The Internet Freedom Act: To promote prosperity, creativity, entrepreneurship and innovation by preventing the restriction of liberty and preventing the means of censorship. IFA will allow internet users to browse freely without any means of censorship, users have the right to free speech and to freeknowledge; we govern the content of the internet, governments don’t. However enforcements/laws must also be put into place to protect copyrighted content. – Redditors at r/fia, Feb. 1, 2012

Despite good intentions, Reddit has made some critical errors in its relatively chaotic, democracy-by-potential-flamewar process of developing legislation:

  • First, unlike the primary congressional sponsors of SOPA and PIPA, Reddit didn't get the campaign money up front. Waiting to approve of a bill until it passes – even though you're being paid to believe in it – is an unprofitable sellout – the worst kind.
  • Second, it got no agreement for ongoing "support" (more donations) from the interested parties (on both sides) to keep the bill from getting even worse.
  • Third: Reddit is not only developing its legislation in public, it's letting members of the public take part, even take primary roles.

In the current version of the national political rulebook, the only people allowed to propose or comment on impending legislation are giant campaign donors and little old ladies (ringers planted in the audience by campaign staffs) who make pity-inducing comments on camera at campaign rallies.

On the campaign trail, any candidate or party that conducted such a public debate, exposing their plans, weaknesses and goals in the process, would be either held up to ridicule or tromped into the mud.

Proposing a solution? How weak!

Reddit's legislation has absolutely no chance of being taken seriously by more than a few gadflies in Congress.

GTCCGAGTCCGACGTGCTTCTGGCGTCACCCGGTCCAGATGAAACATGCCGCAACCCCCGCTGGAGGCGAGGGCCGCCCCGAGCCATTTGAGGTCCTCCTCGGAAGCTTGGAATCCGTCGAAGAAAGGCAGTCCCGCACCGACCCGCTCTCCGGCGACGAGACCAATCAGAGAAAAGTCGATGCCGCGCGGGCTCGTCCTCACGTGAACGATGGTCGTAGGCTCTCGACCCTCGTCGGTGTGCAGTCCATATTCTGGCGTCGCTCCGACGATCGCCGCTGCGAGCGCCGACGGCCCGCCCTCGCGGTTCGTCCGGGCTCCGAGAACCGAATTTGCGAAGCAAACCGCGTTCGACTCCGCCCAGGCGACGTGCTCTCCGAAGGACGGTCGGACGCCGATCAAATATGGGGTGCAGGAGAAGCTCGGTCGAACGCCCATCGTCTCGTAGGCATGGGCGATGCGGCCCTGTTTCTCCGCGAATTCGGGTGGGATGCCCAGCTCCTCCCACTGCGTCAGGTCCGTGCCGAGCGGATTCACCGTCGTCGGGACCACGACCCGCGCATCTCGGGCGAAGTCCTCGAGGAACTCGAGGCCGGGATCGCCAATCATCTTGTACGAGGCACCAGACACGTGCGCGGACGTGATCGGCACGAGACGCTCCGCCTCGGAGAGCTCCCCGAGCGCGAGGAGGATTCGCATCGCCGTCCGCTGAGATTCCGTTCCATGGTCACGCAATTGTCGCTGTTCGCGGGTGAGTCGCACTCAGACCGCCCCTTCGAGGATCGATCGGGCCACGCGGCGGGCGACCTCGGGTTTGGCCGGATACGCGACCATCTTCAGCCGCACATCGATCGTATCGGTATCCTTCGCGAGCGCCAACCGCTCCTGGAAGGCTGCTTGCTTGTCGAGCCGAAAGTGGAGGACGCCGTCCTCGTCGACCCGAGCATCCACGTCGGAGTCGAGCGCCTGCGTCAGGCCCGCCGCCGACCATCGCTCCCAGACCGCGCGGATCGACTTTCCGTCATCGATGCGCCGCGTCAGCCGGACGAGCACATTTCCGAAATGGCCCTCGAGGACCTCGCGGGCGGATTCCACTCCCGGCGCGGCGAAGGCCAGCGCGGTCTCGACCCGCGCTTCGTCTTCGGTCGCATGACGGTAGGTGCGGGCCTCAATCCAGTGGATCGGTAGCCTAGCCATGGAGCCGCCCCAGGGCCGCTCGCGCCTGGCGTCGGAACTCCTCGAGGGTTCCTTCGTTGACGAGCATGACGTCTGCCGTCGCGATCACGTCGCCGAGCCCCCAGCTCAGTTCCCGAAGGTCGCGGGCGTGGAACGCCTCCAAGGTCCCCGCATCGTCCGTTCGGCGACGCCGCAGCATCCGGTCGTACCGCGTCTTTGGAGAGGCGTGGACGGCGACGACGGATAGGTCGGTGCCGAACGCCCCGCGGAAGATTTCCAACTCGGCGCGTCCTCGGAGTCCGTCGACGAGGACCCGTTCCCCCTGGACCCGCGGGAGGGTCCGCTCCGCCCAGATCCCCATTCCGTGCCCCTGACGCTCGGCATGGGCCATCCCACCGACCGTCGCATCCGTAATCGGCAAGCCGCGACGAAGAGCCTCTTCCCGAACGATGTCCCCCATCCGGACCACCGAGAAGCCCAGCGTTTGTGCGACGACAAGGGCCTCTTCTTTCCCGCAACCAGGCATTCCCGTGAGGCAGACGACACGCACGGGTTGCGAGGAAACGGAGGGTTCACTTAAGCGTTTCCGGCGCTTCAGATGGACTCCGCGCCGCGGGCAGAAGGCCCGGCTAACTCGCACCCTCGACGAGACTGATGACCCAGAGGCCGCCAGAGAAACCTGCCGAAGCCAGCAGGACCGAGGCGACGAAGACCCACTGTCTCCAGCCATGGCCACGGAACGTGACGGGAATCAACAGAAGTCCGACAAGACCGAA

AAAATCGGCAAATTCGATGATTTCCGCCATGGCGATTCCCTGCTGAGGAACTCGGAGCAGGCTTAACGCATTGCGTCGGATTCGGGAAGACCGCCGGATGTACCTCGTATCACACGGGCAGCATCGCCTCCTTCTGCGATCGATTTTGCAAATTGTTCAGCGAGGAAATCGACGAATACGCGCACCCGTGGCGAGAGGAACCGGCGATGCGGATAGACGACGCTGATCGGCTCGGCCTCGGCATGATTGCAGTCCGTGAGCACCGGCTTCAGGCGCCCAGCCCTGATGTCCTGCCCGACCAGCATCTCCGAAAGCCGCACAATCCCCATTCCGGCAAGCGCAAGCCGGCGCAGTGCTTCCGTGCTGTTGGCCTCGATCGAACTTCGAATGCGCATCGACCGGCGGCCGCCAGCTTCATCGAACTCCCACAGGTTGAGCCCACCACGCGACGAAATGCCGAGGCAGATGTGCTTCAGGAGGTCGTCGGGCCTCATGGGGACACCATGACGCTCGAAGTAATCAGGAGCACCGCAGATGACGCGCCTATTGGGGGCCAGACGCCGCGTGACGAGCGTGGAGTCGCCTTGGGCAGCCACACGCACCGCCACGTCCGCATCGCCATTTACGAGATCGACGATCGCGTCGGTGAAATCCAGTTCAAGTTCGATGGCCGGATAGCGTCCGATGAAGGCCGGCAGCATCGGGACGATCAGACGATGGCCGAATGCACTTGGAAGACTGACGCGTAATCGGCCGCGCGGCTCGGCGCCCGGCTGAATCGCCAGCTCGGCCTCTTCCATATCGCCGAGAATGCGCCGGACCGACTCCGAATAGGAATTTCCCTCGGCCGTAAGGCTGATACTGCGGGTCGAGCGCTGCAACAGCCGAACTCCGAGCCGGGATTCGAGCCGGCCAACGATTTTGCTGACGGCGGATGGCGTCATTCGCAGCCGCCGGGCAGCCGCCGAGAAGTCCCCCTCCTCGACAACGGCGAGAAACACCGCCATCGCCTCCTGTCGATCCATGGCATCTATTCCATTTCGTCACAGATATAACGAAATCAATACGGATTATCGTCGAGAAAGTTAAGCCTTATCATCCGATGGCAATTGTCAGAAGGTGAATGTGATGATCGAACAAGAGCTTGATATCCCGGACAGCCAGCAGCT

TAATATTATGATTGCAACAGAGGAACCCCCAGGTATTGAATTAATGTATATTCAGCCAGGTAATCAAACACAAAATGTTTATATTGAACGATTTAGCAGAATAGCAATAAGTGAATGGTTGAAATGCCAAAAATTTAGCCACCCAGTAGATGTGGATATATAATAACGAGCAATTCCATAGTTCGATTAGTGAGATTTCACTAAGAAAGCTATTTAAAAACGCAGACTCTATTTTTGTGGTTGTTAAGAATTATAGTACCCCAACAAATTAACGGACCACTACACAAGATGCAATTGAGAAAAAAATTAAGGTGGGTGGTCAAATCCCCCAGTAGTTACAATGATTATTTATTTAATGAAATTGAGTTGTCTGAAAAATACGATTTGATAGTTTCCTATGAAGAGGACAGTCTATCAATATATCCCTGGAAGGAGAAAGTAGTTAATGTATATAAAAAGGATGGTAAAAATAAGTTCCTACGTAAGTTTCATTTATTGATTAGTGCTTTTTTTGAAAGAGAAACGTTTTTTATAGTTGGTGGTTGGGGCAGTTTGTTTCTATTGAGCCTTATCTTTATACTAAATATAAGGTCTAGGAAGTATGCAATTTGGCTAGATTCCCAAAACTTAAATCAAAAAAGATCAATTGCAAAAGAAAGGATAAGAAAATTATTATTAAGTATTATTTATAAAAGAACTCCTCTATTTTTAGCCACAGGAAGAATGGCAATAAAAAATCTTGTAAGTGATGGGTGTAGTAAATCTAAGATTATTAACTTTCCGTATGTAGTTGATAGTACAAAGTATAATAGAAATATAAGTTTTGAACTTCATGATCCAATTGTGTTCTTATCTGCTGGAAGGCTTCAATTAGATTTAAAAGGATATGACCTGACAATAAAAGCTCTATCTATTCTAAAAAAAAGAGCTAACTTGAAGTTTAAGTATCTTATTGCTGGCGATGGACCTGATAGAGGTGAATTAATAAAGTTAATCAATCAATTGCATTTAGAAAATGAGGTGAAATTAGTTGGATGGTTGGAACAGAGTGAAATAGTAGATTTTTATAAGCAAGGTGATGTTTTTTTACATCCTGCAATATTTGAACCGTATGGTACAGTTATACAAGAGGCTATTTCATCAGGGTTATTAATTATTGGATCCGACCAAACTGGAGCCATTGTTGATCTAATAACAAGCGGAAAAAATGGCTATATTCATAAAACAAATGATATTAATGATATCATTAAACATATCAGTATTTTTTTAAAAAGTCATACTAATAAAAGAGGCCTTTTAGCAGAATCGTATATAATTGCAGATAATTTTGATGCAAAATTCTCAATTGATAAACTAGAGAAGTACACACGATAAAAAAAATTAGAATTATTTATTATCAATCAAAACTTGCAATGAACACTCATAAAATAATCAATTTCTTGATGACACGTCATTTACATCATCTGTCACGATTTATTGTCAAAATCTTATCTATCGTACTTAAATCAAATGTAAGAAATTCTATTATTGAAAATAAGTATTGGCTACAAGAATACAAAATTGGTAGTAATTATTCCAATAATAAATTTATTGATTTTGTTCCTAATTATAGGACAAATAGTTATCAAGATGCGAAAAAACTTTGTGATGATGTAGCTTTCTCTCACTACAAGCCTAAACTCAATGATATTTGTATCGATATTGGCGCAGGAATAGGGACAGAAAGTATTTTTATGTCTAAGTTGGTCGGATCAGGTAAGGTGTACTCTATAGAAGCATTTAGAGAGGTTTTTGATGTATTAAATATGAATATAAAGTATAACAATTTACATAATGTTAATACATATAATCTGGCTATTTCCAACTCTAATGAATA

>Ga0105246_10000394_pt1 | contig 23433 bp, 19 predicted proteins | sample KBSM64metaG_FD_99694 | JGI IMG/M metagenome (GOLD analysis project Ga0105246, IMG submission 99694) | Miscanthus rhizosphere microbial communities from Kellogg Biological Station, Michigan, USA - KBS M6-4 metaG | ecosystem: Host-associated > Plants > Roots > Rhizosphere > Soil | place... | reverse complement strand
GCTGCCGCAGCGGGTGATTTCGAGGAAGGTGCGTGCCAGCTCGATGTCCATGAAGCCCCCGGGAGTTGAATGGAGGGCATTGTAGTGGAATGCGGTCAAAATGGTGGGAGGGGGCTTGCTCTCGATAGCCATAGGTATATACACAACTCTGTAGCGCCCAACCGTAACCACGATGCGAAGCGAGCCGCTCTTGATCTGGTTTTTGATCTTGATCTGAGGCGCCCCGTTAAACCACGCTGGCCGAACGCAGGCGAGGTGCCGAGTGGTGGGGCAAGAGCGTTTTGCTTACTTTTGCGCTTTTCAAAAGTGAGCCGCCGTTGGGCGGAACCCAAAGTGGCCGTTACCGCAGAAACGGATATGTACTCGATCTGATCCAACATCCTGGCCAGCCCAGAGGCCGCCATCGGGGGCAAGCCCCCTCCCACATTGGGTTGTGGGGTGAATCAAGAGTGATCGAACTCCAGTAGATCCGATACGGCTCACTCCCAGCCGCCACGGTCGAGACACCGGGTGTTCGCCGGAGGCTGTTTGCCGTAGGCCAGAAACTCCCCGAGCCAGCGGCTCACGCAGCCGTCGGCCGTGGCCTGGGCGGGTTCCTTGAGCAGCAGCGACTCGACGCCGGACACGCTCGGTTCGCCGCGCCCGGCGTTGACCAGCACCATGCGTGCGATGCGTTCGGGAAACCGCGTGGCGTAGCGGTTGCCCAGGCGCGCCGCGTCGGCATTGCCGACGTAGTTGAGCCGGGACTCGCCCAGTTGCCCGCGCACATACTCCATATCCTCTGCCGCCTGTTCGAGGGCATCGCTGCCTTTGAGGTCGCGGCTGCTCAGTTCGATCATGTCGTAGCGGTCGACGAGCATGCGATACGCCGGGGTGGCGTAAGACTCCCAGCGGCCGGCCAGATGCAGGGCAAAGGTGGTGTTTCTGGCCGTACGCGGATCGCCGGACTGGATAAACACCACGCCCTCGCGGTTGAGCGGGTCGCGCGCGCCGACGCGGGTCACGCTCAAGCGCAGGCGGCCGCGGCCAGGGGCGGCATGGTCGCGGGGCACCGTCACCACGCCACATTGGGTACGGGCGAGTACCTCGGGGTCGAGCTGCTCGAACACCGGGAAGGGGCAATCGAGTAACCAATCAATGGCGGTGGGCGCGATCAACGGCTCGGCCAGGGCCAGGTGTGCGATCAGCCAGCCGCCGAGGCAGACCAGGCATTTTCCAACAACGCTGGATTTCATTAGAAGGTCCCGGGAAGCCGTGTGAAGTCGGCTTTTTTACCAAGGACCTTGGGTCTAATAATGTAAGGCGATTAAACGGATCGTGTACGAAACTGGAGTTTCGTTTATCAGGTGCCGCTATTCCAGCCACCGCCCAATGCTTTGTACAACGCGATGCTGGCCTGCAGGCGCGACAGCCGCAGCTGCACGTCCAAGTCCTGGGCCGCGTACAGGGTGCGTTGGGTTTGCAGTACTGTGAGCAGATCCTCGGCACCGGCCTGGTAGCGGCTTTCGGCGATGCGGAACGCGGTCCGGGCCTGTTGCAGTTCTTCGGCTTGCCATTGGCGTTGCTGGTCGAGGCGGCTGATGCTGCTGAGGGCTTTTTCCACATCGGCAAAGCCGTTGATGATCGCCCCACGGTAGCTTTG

Congress doesn't listen to amateur legislatures except in specifically non-threatening circumstances. In Congress, Reddit, Google, Wikipedia, the millions who use them and millions more influenced by them are all just numbers in an opinion survey – not one of the polls campaigners use like compasses to steer their ships by, either.

To Congress and other SOPA supporters – such as Philippe Dauman, CEO of Viacom – Redditors, EFFers and others opposing SOPA are "a mob" that killed the bill with outrage and a sense of violation, not whatever Dauman uses in place of real emotion.

“It was almost religious dogma. People were saying [the bills] would have broken the Internet, that it would have created censorship around the world,” Dauman said.

Clearly the opposition was wrong; SOPA wouldn’t have created censorship all over the world; it would have allowed Viacom to censor things all over the world. Much different (in that the guy criticizing the "mob" would have been one of those making censoring decisions; censors never think they're the ones doing the censoring.)

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To RIAA and MPAA, opponents to SOPA are content thieves with no right to expect any quarter from copyright holders.

To the rest of the world, Reddit and all the rest of them are…us. They are the citizens of the world on whom the consequences of bad laws and bad leaders fall. They are the victims of unintended circumstance, fodder for cannons, marchers pointed where they are told to go.

But they're not going.

Obviously, in the view of those making the decisions, the direction we're headed remains the right one and the obstacles in the way are those complaining that we'll be trampling fields of beautiful flowers on the way to the world of perfect copyright-enforcement.

Quixotic as it seems to be hammering together legislation that does what it has to without hurting people it doesn't have to hurt, Redditors are doing the right thing.

They complained about the impending finalization of a bad law. Now they're working on a way to solve the problem without all the fatal side effects.

When you hear abuse coming from the other side, ridiculing Redditors for their presumption, naiveté and obvious criminal intent, keep that in mind.

It's not Reddit or Wikipedia or the EFF or any of the other opponents who are working so hard to do the wrong thing.

You can tell that for yourself; people trying to do the wrong thing generally try to keep it secret until it's too late.

Reddit and its denizens are many things; keepers of secrets isn't one of them.

Read more of Kevin Fogarty's CoreIT blog and follow the latest IT news at ITworld. Follow Kevin on Twitter at @KevinFogarty. For the latest IT news, analysis and how-tos, follow ITworld on Twitter and Facebook.